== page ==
A few days ago, an acquaintance had an allergic reaction to a new item of clothing.
She had a blood irritation in her armpits. She had just bought a t-shirt that she wanted to wear for an event and didn't take the time to wash it.
Even if we really want, and this is often the case with children, to wear new clothing without washing it first, this is not a good idea because it can be a source of allergies.
New and unwashed clothing can cause irritant dermatitis, resulting for example in patches and redness. In addition, depending on the type of skin, the type of chemical molecules and their concentration, certain individuals can develop allergic dermatoses. It can even lead to eczema and burns.
But how can a fabric attack the skin and be allergenic?
It is true that some people may have allergies directly associated with fiber. This is the case for wool, for example. However, this is not at all the main source of reactions. This relates more to the chemicals used in the making of a fabric.
In the textile sector, a finish is a finishing treatment which gives the textile the desired final appearance. To make it brighter for example. This therefore means a modification of the textile fibers resulting from a chemical action. It is therefore likely that unwashed clothing contains traces of these substances.
Depending on the molecules used, dyes can also cause allergenic reactions. The largest fabric manufacturing countries have few or no regulations associated with dye toxicity and when they do, they have no enforcement. For example, azo dyes are very toxic and although they are banned in China, they are widely used there.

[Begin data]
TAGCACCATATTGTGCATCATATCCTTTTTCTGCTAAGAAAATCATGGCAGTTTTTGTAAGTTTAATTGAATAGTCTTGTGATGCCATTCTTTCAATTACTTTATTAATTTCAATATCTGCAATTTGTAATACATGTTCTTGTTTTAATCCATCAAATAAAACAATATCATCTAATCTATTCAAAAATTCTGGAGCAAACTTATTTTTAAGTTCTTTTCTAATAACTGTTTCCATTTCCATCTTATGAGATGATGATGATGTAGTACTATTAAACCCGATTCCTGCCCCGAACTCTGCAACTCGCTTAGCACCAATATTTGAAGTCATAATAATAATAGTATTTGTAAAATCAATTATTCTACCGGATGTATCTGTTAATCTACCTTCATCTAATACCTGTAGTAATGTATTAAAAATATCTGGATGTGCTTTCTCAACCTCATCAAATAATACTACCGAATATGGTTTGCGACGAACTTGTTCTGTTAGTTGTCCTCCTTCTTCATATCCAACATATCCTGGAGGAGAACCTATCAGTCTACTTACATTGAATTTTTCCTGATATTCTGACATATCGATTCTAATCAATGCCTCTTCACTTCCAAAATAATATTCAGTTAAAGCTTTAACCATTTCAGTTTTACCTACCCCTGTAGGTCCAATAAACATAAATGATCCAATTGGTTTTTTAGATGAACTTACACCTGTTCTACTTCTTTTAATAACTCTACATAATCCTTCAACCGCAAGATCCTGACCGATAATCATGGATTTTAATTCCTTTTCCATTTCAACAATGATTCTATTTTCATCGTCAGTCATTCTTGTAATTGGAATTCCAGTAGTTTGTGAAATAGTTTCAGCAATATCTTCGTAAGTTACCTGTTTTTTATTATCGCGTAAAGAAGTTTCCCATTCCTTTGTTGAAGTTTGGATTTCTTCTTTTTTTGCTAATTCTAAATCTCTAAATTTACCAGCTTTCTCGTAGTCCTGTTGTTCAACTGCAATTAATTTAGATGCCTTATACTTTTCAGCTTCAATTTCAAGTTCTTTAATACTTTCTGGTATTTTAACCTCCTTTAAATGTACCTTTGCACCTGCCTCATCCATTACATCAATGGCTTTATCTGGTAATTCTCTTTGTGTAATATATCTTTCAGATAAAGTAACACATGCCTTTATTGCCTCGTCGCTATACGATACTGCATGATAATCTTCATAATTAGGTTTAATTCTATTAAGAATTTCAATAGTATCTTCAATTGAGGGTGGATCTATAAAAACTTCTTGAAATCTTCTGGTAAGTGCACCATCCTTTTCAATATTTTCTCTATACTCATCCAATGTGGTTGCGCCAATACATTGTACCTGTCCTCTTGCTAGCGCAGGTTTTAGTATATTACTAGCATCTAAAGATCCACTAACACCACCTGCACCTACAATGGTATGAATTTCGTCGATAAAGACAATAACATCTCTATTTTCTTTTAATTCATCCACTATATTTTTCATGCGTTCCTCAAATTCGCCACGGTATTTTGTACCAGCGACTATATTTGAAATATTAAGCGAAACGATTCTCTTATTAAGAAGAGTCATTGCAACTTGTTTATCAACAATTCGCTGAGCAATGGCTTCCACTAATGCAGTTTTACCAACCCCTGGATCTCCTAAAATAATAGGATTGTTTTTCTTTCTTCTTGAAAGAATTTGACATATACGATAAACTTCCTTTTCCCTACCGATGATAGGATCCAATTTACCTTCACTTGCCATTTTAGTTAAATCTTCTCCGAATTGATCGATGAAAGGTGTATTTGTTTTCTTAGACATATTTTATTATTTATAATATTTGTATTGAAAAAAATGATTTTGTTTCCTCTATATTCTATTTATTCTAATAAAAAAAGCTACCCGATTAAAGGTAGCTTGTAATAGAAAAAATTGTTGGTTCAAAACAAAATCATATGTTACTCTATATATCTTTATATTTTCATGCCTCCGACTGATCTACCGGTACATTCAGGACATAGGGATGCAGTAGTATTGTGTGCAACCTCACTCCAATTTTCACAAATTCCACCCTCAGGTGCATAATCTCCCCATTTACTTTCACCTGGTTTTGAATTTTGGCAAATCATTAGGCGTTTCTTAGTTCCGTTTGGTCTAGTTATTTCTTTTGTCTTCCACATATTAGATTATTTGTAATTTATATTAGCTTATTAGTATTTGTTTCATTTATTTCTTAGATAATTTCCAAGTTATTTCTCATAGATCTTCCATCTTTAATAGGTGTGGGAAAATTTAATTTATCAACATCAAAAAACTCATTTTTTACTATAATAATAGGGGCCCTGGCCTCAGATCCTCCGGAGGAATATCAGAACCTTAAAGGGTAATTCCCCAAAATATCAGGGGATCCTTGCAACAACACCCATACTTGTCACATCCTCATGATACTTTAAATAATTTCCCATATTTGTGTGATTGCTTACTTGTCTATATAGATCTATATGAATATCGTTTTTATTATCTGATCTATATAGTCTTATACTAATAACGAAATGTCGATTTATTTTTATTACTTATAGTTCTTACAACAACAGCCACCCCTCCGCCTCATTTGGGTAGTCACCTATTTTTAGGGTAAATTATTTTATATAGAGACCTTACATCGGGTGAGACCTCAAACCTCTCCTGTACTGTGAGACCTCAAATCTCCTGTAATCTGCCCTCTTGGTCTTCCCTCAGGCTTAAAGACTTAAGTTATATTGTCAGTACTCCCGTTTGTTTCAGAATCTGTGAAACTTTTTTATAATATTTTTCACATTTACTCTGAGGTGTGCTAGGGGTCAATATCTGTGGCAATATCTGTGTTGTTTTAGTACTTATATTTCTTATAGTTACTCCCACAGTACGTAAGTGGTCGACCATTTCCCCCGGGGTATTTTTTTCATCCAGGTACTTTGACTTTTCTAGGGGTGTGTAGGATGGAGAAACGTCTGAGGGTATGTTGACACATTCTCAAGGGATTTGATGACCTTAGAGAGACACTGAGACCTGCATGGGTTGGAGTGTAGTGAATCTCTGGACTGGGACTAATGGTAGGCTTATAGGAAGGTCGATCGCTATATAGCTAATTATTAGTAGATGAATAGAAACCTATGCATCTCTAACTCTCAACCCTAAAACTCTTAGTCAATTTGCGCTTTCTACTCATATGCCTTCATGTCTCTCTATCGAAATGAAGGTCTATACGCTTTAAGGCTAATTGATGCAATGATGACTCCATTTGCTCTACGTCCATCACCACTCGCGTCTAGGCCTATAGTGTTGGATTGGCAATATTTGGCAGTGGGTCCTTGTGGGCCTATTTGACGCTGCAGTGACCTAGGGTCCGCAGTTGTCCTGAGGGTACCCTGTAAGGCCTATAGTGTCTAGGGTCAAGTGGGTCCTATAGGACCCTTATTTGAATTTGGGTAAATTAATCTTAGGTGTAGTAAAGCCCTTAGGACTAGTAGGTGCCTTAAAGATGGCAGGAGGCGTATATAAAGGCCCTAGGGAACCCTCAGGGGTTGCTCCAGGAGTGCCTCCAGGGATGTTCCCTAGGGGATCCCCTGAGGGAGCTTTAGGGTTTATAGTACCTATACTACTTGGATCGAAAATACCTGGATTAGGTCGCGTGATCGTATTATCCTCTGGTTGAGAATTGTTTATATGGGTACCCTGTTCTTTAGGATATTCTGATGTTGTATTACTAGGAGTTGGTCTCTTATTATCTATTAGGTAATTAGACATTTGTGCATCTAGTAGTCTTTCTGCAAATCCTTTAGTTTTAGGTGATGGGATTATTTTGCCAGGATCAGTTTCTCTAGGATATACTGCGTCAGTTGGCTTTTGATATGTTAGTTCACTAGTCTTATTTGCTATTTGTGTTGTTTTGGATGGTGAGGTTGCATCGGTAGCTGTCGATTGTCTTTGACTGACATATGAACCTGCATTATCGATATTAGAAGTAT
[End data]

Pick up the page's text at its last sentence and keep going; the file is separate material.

Of course, when we buy clothes in busy stores, it is very likely that they have been tried on by others before us. They can therefore carry certain communicable diseases such as influenza and meningitis.
And what about cancer in all this?
It is likely that the chemicals found in our clothing are a potential source of cancer, particularly of the skin. However, there are currently no scientific studies that demonstrate with certainty that clothing toxicity is associated with cancer.
What to do to avoid risks?
You may be thinking that the first instinct you should have is to wash your new clothes before wearing them? There is an error here.
The first thing to do is to favor clothes that have been dyed here, according to Canadian regulations.
We can also ensure that the clothing we have purchased carries OEKO-TEX® certification. This certification ensures that the desired garment does not contain chemicals.
Next, you should actually wash your clothes at least once before wearing them. It is even recommended to do a second rinse to maximize our chances of eliminating unwanted products.